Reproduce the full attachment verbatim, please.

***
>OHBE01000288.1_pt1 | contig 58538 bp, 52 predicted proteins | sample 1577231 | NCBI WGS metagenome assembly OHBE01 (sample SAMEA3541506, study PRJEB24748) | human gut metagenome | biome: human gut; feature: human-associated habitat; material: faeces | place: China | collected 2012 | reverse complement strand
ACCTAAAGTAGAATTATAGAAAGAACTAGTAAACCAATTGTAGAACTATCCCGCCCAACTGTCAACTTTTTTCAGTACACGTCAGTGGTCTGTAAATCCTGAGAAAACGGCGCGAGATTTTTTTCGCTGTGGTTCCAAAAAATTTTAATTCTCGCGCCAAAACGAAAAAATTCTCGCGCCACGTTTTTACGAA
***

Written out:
>OHBE01000288.1_pt1 | contig 58538 bp, 52 predicted proteins | sample 1577231 | NCBI WGS metagenome assembly OHBE01 (sample SAMEA3541506, study PRJEB24748) | human gut metagenome | biome: human gut; feature: human-associated habitat; material: faeces | place: China | collected 2012 | reverse complement strand
ACCTAAAGTAGAATTATAGAAAGAACTAGTAAACCAATTGTAGAACTATCCCGCCCAACTGTCAACTTTTTTCAGTACACGTCAGTGGTCTGTAAATCCTGAGAAAACGGCGCGAGATTTTTTTCGCTGTGGTTCCAAAAAATTTTAATTCTCGCGCCAAAACGAAAAAATTCTCGCGCCACGTTTTTACGAA